Monthly Archives: April 2014

Free E-Book — CS Lewis: A Life Inspired

Attention, all readers! Amazon has a special on a newly-published book, CS Lewis: A Life Inspired, by Christopher Gordon and Wyatt North! From now until Friday April 18th 2014, the book’s kindle edition will be FREE for download.

You can purchase CS Lewis: A Life Inspired on Amazon.

Disclaimer: As this is a newly-published book, we at The Lion’s Call have not had a chance to read or review it for contents and quality. Please read with caution and we recommend younger readers to have a parent or responsible older person read the book before or with them.

David Magee, screenwriter for The Silver Chair, on writing a screenplay

By Oresen

It was announced a while back that David Magee would be working on the script of the new Silver Chair film. In January  2013, he was interviewed by Tavis Smiley about one of his other projects, the highly acclaimed film adaptation of Life of Pi. Below are three interesting facts about Magee that shed light on his work as a screenwriter and give us a glimpse into what we can expect from him in The Silver Chair. The information and quotes below are taken from the inverview with Tavis Smiley.

1) He has written multiple movie adaptations of books before, including 2004’s Finding Neverland and 2012’s Life of Pi, both of which earned him Academy Award nominations for Best Screen Play. His adaptation process starts with finding

one kernel of what this book means to you, what you want to focus on. Because a book can be 300, 500 pages, and it can explore a lot of things. But first of all you have to find that one notion, that one idea that excites you when you get up each morning to work on it.

He then grows the various themes needed in the film from that starting point.

2) He only accepts job offers from studios for movies he is passionate about and feels he can write a strong script for.

There has to be something that when I first read the material, or when I first heard it, I said, ‘Oh yes, I want that, I want to explore that idea,’ or ‘I want to show that to my kids,’ or ‘I’ve felt just like that’, or ‘That really moved me.’

Early in his career he once was pressured through flattery to accept a project he didn’t really feel, and from the disappointing result of that film he has now learned “to be polite, and say no.”

3) He knew he wanted to be a storyteller since he was a little kid. Whether it was watching Butch Cassidy and the Sundance Kid, movies about high school romance, spiritual stories, or stories in particular historical or geographical settings; that world, the world of stories, enamored him.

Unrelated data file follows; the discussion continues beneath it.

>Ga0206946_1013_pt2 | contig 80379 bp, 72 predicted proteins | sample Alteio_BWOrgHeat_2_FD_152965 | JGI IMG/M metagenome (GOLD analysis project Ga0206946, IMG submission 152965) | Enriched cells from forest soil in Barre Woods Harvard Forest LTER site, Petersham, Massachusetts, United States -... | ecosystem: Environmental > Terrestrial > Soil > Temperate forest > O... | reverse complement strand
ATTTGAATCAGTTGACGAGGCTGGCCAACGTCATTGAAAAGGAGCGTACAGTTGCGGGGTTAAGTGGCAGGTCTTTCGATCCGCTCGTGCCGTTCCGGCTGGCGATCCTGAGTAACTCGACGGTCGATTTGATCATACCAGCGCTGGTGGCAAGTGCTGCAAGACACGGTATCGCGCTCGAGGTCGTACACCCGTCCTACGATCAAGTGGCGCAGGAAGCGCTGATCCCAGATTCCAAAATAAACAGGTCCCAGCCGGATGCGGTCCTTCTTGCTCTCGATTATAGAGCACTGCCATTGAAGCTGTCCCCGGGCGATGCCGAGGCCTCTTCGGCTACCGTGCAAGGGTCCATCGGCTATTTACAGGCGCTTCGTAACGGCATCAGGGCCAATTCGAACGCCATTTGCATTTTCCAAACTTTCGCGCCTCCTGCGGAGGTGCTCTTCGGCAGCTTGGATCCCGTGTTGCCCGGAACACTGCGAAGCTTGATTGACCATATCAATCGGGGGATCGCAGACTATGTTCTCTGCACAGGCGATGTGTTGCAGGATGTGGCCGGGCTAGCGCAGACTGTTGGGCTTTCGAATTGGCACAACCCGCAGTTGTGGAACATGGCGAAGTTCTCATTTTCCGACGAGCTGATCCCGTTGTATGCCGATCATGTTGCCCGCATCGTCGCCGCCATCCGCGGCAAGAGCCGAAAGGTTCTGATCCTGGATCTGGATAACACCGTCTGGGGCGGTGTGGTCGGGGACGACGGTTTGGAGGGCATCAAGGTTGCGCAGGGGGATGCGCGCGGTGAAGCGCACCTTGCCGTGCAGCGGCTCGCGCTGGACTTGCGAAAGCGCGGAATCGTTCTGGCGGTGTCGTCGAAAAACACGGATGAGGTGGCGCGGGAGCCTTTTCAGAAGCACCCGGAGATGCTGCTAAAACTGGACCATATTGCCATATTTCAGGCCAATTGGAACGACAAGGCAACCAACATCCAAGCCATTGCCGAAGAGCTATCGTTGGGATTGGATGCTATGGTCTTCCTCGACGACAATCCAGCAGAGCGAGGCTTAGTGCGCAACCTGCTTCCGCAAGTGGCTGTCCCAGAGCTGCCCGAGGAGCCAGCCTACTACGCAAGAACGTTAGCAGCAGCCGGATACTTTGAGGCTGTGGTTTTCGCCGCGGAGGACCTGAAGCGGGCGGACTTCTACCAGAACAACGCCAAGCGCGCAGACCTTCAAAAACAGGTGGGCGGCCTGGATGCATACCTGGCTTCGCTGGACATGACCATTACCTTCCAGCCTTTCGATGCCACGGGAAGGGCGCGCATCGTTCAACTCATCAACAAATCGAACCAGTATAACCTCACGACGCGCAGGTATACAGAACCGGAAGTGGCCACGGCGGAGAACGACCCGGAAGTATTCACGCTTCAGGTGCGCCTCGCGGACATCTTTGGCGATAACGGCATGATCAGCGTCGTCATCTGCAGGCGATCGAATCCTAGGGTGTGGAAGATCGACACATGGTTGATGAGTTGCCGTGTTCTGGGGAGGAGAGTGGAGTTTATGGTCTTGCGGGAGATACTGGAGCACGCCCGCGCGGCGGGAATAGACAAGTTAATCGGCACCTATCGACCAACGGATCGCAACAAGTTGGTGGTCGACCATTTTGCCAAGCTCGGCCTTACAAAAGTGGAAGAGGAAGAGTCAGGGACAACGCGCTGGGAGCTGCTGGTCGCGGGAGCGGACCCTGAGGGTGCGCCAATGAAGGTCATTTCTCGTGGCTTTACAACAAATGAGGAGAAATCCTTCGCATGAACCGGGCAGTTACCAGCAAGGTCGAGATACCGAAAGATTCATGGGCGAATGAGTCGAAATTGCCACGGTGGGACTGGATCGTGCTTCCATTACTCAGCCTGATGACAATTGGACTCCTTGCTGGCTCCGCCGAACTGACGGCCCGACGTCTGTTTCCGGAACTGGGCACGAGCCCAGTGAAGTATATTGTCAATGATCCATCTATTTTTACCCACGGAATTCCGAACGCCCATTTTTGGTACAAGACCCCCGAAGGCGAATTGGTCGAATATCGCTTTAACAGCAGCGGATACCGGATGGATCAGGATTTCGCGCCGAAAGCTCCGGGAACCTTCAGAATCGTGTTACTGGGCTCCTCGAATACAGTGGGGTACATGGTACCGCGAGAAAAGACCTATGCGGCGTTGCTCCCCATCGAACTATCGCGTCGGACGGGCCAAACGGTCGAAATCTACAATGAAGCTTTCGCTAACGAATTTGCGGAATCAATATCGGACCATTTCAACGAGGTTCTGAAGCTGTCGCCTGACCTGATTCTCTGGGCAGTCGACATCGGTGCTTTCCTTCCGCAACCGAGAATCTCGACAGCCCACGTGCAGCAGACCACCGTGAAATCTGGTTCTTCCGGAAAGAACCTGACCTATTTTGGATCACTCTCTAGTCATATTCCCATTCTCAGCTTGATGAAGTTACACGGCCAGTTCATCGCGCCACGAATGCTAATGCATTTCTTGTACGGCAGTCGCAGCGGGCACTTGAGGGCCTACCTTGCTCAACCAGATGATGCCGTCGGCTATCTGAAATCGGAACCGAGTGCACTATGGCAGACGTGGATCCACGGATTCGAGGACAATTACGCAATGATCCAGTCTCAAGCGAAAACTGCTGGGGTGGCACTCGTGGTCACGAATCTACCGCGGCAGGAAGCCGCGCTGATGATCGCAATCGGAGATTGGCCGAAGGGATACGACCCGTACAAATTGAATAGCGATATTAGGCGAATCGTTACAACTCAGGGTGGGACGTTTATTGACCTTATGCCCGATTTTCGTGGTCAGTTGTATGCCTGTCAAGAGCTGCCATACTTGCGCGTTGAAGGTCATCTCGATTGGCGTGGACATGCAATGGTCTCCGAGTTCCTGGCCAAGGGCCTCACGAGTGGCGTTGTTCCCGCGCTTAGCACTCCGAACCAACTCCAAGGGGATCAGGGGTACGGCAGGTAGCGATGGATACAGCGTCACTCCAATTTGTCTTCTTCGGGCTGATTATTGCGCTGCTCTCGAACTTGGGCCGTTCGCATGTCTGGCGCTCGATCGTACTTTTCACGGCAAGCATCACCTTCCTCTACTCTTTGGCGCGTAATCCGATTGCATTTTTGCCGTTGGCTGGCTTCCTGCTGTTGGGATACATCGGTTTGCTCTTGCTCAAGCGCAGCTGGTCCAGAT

Those things can really widen your view of the world… [Through the films I watched growing up] I learned about cultures, about people and places far away from me. I’ve always wanted to be a part of this.

See more of his eloquent interview here: http://www.pbs.org/wnet/tavissmiley/interviews/screenwriter-david-magee/

The Wingfeather Saga: Book Two!

by Tenethia South

Please be forewarned that this article will include several spoilers for On the Edge of the Dark Sea of Darkness, as well as toothy cows. Proceed at your own risk.

“This is a dangerous place, this forest, and many a man has been gobbled up by some critter because he weren’t paying close enough attention.” North! Or Be Eaten!, a fantasy book by Andrew Peterson, is the story of the Wingfeather family and their attempt to escape from the Fangs of Dang. The three Wingfeather siblings, Janner, Kalmar, and Leeli recently learned that they are royalty from the lost kingdom of Anniera, the island across the sea. Strangely enough, the king of Anniera is never the eldest child, but rather the secondborn.  The first child is called a Throne Warden, and is responsible for the High King’s safety. As Janner soon learns, there’s a lot to do to keep his brother safe, with the Fangs of Dang after them. The Wingfeathers hope to escape to the Ice Prairies, where the reptilian Fangs will be too sluggish to catch them. But there are dangers to face on the way, such as rockroaches, daggerfish, toothy cows, and even frightening bomnubbles (Run for your lives!) It doesn’t help that Kalmar doesn’t want to be looked after.